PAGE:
lídia pereira is:

a) a total bore

b) bored

an indepent designer, artist and researcher based in Rotterdam, NL. current interests revolve around the political organisation of labour in corporate social networking platforms and working class identity within networked economies, presenting a focus on the power structures governing online and offline behaviour.
contact: lidia.pmr@gmail.com // CV

I am Lídia Pereira, an indepent designer, artist and researcher based in Rotterdam, NL. My current interests revolve around the political organisation of labour in corporate social networking platforms and working class identity within networked economies, presenting a focus on the power structures governing online and offline behaviour.
contact: lidia.pmr@gmail.com // CV

Immaterial Labour Union

2015

Website: ilu.servus.at

The Immaterial Labour Union is an ongoing project which inquires about the possibilities for politically organising corporate social networking labour.

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The Immaterial Labor Union aims, in the short-term, to readdress abuses concerning the unfair working conditions perpetrated in corporate social networking platforms such as Facebook, Instagram, Twitter, etc, and in a long-term to conceive and shape alternative social networking solutions.

Such a workers' movement should not exhaust itself in alleviating current working conditions, but at the same time as it considers this an important step for campaigning and raising awareness, advocates and opens up the space for commons-based alternatives.

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I therefore conceive of unionism as revolutionary praxis, which falls under what Vincent Mosco and Katherine McKercher call Social Movement Unionism; globalisation and the international division of labour make it imperative for unions to drop bureaucratic management and return to grassroots activism, promoting cooperation between unions, local communities and other social movements in the struggle against capital; this is especially urgent within the context of knowledge and information economy (Mosco and McKercher 2008).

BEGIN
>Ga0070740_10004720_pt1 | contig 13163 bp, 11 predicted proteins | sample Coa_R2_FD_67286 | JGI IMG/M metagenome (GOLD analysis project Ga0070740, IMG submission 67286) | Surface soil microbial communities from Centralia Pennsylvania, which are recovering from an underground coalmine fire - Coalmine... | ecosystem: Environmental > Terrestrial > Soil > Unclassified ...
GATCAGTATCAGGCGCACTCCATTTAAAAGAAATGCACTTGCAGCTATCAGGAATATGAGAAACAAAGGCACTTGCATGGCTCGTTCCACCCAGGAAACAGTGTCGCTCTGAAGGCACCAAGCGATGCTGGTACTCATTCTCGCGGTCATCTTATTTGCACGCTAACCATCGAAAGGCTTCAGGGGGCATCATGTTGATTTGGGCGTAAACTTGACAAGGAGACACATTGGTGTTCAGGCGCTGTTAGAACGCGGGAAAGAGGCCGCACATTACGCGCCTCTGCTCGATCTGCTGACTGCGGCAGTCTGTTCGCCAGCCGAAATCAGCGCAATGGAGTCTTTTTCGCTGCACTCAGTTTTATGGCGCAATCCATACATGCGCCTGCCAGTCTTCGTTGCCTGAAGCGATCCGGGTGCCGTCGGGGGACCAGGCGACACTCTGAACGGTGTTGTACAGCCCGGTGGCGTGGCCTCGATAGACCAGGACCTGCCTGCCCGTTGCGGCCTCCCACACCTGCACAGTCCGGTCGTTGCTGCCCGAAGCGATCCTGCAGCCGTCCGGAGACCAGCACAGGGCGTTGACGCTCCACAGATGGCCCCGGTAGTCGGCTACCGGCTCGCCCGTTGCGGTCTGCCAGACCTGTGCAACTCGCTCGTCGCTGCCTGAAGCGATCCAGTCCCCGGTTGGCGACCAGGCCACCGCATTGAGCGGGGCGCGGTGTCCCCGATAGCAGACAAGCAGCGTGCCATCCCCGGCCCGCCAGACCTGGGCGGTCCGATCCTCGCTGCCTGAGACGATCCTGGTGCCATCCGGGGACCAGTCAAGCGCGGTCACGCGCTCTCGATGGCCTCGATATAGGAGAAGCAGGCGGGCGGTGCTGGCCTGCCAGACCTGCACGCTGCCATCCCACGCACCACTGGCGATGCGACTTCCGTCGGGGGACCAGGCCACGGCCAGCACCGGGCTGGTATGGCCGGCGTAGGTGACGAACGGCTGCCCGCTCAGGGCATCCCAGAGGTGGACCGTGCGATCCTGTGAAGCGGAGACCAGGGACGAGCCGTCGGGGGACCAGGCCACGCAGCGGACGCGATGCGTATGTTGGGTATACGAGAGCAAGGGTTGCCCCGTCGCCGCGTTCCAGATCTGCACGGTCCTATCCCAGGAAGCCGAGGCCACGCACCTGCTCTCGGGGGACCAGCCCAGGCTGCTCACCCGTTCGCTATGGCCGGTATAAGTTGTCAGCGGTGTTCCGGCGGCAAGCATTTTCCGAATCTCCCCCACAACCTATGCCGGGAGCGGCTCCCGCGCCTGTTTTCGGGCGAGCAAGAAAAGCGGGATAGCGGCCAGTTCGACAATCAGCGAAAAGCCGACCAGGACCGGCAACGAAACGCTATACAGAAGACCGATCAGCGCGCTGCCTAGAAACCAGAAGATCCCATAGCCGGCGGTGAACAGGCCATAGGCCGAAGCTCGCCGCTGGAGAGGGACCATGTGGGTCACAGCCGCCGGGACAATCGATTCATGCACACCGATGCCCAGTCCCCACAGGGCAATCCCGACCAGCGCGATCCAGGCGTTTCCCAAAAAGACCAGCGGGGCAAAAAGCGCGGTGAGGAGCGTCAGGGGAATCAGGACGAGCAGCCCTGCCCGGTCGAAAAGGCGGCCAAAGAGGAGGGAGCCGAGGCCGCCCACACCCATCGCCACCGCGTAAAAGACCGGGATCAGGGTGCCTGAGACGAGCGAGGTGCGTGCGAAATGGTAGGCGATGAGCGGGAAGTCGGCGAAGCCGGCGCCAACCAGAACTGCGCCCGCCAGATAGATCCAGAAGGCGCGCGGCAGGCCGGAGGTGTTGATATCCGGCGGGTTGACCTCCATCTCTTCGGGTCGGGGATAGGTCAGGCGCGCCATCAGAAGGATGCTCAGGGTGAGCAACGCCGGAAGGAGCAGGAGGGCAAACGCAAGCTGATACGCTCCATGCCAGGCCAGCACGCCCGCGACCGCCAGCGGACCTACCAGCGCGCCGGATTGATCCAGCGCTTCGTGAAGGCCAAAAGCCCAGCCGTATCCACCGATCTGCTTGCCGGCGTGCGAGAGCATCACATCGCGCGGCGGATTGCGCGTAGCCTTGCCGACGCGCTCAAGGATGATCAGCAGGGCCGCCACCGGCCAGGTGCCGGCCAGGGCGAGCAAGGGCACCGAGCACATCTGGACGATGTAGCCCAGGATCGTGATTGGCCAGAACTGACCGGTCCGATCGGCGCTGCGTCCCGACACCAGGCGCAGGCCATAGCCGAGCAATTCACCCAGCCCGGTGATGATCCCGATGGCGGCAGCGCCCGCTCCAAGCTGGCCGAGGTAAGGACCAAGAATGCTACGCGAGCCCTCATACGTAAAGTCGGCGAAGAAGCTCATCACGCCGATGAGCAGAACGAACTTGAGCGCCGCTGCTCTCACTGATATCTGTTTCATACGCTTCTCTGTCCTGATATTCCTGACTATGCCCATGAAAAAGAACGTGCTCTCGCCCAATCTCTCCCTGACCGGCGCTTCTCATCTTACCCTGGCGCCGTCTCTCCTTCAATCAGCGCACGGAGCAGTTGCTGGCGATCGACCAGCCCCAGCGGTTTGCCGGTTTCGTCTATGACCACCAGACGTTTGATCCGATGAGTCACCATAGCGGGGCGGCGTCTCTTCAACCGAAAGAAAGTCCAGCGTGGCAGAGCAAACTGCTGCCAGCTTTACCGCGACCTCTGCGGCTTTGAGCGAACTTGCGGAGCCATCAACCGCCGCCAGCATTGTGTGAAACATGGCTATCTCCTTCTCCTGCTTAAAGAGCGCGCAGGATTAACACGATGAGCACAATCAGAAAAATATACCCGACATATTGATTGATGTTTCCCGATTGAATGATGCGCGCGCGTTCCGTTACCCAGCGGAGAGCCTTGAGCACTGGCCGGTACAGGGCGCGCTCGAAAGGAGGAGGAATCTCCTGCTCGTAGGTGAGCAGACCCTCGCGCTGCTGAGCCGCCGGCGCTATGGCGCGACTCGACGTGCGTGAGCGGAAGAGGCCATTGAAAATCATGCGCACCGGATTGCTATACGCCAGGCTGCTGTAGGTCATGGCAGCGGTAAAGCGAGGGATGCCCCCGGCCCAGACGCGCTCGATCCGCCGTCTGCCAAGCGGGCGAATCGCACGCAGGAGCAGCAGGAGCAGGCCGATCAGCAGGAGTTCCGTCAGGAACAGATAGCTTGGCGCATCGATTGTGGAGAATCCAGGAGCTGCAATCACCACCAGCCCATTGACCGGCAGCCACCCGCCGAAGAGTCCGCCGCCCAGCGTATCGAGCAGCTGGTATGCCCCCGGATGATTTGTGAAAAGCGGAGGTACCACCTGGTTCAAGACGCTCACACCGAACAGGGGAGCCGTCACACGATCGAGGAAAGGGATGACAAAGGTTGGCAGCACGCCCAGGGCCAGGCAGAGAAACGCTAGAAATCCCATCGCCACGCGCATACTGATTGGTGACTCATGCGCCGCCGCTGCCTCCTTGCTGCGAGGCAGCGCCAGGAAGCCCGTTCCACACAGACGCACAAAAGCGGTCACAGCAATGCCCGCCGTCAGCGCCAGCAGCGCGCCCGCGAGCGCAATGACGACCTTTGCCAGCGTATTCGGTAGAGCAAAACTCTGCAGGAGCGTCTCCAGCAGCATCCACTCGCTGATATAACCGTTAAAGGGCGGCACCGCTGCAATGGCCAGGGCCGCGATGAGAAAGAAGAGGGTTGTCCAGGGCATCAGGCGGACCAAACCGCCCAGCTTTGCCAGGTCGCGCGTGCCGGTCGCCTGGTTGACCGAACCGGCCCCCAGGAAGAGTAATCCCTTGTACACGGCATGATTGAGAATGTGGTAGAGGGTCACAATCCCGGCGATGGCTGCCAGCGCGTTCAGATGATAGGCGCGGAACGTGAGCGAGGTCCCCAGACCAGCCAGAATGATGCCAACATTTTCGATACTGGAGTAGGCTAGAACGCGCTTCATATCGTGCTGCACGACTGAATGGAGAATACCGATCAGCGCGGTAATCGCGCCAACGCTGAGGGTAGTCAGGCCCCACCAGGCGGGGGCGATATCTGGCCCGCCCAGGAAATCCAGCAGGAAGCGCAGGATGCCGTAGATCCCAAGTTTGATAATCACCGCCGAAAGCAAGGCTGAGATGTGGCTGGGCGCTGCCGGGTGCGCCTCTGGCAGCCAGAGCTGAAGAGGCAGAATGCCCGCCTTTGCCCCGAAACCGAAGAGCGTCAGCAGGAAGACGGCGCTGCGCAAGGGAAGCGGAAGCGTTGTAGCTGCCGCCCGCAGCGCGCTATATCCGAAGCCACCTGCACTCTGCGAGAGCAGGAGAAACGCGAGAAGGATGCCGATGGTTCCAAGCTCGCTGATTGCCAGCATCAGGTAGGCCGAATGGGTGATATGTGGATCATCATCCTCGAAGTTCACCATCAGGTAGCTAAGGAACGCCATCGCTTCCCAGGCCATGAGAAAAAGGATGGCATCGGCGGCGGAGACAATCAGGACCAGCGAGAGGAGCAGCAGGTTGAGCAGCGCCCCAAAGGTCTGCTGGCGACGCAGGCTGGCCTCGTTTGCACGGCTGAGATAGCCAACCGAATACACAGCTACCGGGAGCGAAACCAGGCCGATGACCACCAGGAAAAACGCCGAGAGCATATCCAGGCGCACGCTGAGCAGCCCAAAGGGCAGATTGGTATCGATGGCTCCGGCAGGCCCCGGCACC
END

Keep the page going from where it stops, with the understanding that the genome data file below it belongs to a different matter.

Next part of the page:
As a strategy to tackle the different challenges involved within this practice, I conceive of smaller projects in an attempt to mobilise and organise demands, campaigns and actions. The first step was the creation of a zine which offers a low-barrier entry level for contributors to express their views on social media labour, but also a low-barrier entry level for those wishing to become acquainted with these debates. It tries to gather existing knowledge and debates, but also to open up that debate and create new discourses of user organisation and expression.

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It brings together personal rants, academic texts, poetry, photo montages, collages, drawing, etc. Each issue represents a smaller particle of labour on social networking platforms and attempts to establish a comparison between said particle and traditional workspace artifacts (e.g.: terms of service as an employment contract).